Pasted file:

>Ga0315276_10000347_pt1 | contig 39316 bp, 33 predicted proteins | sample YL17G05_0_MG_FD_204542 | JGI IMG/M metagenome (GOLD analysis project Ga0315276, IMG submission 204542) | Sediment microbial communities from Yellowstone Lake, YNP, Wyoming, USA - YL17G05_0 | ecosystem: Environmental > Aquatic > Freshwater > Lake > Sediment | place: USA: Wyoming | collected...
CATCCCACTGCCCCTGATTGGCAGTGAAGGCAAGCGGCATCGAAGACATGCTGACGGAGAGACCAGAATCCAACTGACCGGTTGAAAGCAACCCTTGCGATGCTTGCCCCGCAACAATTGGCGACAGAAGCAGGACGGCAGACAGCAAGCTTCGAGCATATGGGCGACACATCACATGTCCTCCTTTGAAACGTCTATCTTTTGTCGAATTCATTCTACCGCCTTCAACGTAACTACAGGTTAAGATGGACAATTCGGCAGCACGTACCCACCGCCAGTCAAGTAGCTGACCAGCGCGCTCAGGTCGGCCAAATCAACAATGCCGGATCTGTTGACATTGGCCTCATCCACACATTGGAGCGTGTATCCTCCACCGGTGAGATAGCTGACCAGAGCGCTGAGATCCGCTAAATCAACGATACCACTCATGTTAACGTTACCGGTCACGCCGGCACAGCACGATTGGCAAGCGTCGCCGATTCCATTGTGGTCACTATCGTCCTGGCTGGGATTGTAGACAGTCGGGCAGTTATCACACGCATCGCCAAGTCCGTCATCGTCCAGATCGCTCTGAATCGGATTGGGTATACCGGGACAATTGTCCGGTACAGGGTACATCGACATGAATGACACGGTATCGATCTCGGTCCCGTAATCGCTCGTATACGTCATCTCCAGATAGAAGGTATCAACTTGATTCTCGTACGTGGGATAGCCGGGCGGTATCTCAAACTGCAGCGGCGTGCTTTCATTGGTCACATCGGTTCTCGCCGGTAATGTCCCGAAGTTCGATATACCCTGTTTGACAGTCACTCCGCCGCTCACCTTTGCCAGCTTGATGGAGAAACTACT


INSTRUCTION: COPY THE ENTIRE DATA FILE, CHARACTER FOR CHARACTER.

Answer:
>Ga0315276_10000347_pt1 | contig 39316 bp, 33 predicted proteins | sample YL17G05_0_MG_FD_204542 | JGI IMG/M metagenome (GOLD analysis project Ga0315276, IMG submission 204542) | Sediment microbial communities from Yellowstone Lake, YNP, Wyoming, USA - YL17G05_0 | ecosystem: Environmental > Aquatic > Freshwater > Lake > Sediment | place: USA: Wyoming | collected...
CATCCCACTGCCCCTGATTGGCAGTGAAGGCAAGCGGCATCGAAGACATGCTGACGGAGAGACCAGAATCCAACTGACCGGTTGAAAGCAACCCTTGCGATGCTTGCCCCGCAACAATTGGCGACAGAAGCAGGACGGCAGACAGCAAGCTTCGAGCATATGGGCGACACATCACATGTCCTCCTTTGAAACGTCTATCTTTTGTCGAATTCATTCTACCGCCTTCAACGTAACTACAGGTTAAGATGGACAATTCGGCAGCACGTACCCACCGCCAGTCAAGTAGCTGACCAGCGCGCTCAGGTCGGCCAAATCAACAATGCCGGATCTGTTGACATTGGCCTCATCCACACATTGGAGCGTGTATCCTCCACCGGTGAGATAGCTGACCAGAGCGCTGAGATCCGCTAAATCAACGATACCACTCATGTTAACGTTACCGGTCACGCCGGCACAGCACGATTGGCAAGCGTCGCCGATTCCATTGTGGTCACTATCGTCCTGGCTGGGATTGTAGACAGTCGGGCAGTTATCACACGCATCGCCAAGTCCGTCATCGTCCAGATCGCTCTGAATCGGATTGGGTATACCGGGACAATTGTCCGGTACAGGGTACATCGACATGAATGACACGGTATCGATCTCGGTCCCGTAATCGCTCGTATACGTCATCTCCAGATAGAAGGTATCAACTTGATTCTCGTACGTGGGATAGCCGGGCGGTATCTCAAACTGCAGCGGCGTGCTTTCATTGGTCACATCGGTTCTCGCCGGTAATGTCCCGAAGTTCGATATACCCTGTTTGACAGTCACTCCGCCGCTCACCTTTGCCAGCTTGATGGAGAAACTACT